I’m sure you’ve all been to an airport and seen the moving walkways that look like flattened escalators. Some people take them as an excuse to not walk whereas others use them as an opportunity to speed up their walking time. Now, imagine this same concept in transportation perched a story off the ground on a busy city street, conveying pedestrians back and forth through the metropolis.
Scientific American featured a design of this nature by Alfred Speer of Passaic, New Jersey, in the April 20, 1872, issue called the “Endless Traveling" or "Railway Sidewalk.” The rail could have been used in any crowded city, but Speer envisioned it to be used in New York City on a busy thoroughfare like Broadway.
The movement of the sidewalk was produced by underground engines below ground. The sidewalk was to be held up by ornamental iron pillars (five to six per block) placed along its outer edge. This would help hide the motion of the rails from horses on the ground who may have otherwise been scared of the movement.
The elevated sidewalk itself was to be 16 to 18 feet wide and placed 12 feet away from the sides of buildings along the street. The owners could then choose to place a walkway from the first floor of their buildings to the sidewalk, driving more traffic into their ground floors. Otherwise, travelers were able to climb up to the sidewalk via stairs placed at street corners.
Pedestrians were able to get on and off the perpetually moving elevated sidewalk without interfering with the travel of fellow passengers. The sidewalk moved at a rate of 10 mph or faster, increasing the speed of the average pedestrian who, according to the article, walked at four mph. For those not wishing to walk, the sidewalk also offered chairs or settees for passengers.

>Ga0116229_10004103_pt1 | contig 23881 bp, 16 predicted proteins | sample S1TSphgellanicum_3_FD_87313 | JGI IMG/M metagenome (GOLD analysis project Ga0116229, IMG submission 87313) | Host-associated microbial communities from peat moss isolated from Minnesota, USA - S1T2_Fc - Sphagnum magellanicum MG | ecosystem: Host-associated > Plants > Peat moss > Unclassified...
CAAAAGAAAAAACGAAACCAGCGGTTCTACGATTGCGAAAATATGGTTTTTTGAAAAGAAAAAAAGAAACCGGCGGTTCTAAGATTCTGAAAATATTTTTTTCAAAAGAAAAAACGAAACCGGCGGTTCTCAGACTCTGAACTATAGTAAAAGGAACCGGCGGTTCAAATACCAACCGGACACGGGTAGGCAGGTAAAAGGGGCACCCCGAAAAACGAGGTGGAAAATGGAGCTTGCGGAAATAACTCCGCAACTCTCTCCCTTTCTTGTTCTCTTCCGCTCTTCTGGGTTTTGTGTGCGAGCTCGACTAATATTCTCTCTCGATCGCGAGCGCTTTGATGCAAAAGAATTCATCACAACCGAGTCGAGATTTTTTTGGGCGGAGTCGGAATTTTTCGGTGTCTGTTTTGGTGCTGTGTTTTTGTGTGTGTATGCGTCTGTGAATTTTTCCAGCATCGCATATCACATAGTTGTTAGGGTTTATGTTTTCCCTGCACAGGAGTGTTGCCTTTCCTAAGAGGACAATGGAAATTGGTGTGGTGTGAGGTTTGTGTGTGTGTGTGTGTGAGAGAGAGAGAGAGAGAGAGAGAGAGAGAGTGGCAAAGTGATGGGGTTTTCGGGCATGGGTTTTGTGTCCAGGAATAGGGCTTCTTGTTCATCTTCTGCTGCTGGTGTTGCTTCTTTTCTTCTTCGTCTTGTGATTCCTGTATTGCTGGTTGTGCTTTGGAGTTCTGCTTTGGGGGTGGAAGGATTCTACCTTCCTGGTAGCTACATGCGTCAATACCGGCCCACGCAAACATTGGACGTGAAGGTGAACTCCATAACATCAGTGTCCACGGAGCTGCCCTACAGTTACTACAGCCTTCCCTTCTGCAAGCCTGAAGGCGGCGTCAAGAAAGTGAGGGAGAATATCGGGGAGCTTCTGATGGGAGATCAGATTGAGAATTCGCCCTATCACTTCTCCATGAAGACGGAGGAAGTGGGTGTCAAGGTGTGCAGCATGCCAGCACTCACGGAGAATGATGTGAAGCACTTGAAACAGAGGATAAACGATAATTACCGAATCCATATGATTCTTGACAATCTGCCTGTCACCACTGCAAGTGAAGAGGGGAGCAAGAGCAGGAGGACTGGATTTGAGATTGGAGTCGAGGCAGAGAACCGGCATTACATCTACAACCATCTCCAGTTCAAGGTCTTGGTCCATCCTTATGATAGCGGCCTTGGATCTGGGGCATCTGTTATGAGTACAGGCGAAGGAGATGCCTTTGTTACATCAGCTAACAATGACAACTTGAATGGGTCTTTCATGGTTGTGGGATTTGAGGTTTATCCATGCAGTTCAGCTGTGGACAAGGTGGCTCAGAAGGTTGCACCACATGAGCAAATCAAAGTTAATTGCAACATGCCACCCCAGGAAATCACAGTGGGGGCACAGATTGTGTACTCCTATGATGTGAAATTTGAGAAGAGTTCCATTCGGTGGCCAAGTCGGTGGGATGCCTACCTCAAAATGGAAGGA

Figures 2 and 3 show the design of the moving sidewalk. B is a stationary rail while the rail at A moves at the same speed as the moveable sidewalk. Seats have two sets of wheels, one on the stationary rail and one on the moving rail.
“It is evident that should the wheels on the fixed rail be kept from moving, while the others are left free to rotate, the transfer seats will stand still. When so standing, passengers may step with perfect safety from the fixed platform into the moving seat. Now, if the wheels on the fixed rail be released, and those on the moving rail be kept from turning, the friction of the moving rail, on the wheels so held, will soon impart an advancing motion to the car or seat equal to the moving walk, at which time the passengers may step from the seat to the moving walk as safely as they stepped upon the platform of the seat.”
Mr. Speer believed that because of the perpetual motion of the platform, problems of overcrowding that existed in railway cars could be avoided. However, the project never got enough financial backing to get off the ground (pun intended).